[dropcap class=”kp-dropcap”]S[/dropcap]hould a family be denied workman’s compensation benefits because of cannabis consumption? That’s the question one Colorado family is asking. Adam Lee died while working on the clock at Loveland Ski Area in Clear Creek County, Colorado. But because a toxicology report indicated that there was cannabis in his system, Lee’s widow Erika and her family are being denied half of his workman’s compensation benefits.
On Dec. 28, 2017, Lee was tragically crushed to death under the Magic Carpet ski escalator. He was attempting to fix the machine after a malfunction occurred. According to Erika, other workers tried to restart the machine seven times, with Lee underneath, and it crushed him to death.
Now Erika will lose half of her late husband’s benefits. “I’m scared, and I have no idea how we are going to make it,” Erika told The Denver Channel. “We don’t know if we will get any money, so I’m just looking now at how to survive.”
Under Colorado law—despite the fact that cannabis is legal in Colorado—workers can lose 50 percent of their benefits or more if they test positive for a controlled substance. “I am frustrated with the system that is saying because he smoked a legal substance, we are going to take away your benefits from you and your kids,” she said.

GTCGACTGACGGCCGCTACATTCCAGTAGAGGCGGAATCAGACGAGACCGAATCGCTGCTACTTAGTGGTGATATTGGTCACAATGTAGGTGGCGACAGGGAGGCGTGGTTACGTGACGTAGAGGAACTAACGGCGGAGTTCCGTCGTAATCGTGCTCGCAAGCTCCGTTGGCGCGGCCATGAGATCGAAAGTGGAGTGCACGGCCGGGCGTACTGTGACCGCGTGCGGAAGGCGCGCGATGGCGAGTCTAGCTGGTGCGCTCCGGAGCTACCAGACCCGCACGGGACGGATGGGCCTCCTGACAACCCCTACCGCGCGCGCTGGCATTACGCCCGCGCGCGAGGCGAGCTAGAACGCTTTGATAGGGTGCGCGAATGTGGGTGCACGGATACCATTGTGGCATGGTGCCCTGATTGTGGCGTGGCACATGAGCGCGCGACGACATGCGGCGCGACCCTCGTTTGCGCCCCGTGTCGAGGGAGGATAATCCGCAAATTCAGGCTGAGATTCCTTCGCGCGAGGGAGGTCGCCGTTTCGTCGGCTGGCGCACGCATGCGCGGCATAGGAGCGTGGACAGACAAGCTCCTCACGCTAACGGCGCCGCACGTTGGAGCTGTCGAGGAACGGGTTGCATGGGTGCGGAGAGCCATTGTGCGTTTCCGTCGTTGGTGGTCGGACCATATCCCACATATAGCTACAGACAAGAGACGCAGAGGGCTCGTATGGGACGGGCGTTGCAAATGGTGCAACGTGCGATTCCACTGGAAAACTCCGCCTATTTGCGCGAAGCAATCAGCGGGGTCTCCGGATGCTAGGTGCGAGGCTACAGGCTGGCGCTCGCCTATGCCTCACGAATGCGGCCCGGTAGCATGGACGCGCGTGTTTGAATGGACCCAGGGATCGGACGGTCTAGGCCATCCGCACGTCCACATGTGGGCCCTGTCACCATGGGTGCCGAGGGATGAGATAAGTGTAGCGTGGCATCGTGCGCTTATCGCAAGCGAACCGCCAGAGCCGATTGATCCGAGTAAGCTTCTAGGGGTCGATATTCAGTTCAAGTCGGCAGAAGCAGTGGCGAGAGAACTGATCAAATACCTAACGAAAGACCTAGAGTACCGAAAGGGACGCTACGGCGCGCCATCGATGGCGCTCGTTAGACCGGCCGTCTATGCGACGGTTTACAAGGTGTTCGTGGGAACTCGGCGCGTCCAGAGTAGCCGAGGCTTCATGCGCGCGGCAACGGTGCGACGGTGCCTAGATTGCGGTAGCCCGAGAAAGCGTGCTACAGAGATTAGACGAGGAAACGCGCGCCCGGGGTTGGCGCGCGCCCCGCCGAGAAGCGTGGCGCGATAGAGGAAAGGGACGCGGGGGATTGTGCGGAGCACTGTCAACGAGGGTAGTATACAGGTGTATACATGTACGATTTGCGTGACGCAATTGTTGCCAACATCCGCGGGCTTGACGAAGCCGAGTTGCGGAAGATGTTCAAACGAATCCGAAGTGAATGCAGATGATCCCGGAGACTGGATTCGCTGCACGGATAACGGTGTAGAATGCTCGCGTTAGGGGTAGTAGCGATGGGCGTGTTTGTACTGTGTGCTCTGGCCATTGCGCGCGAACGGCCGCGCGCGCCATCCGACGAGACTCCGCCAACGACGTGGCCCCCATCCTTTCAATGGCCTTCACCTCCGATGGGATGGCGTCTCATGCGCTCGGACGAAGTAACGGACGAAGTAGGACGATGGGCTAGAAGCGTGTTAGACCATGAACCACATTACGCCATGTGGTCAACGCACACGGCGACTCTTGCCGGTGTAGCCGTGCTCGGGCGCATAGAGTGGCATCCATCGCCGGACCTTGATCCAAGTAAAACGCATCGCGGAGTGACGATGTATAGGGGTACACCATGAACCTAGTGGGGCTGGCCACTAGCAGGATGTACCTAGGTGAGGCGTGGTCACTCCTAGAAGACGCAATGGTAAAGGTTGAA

According to experts, current science can’t differentiate whether a worker was impaired or if they simply had traces of cannabis metabolites lingering in their system. So no one can really know with certainty if Lee was under the influence of cannabis when he died or if he just consumed cannabis days or weeks ago. Other factors apply. Cannabis, for instance, does not impair a person’s ability to drive as efficiently as alcohol. As CULTURE reported last year, roadside drug tests have also sent innocent people to jail.
Erika and her family will now lose about $800 per month because of the toxicology report. The workman’s compensation reduction is like putting salt on the wound following Lee’s death.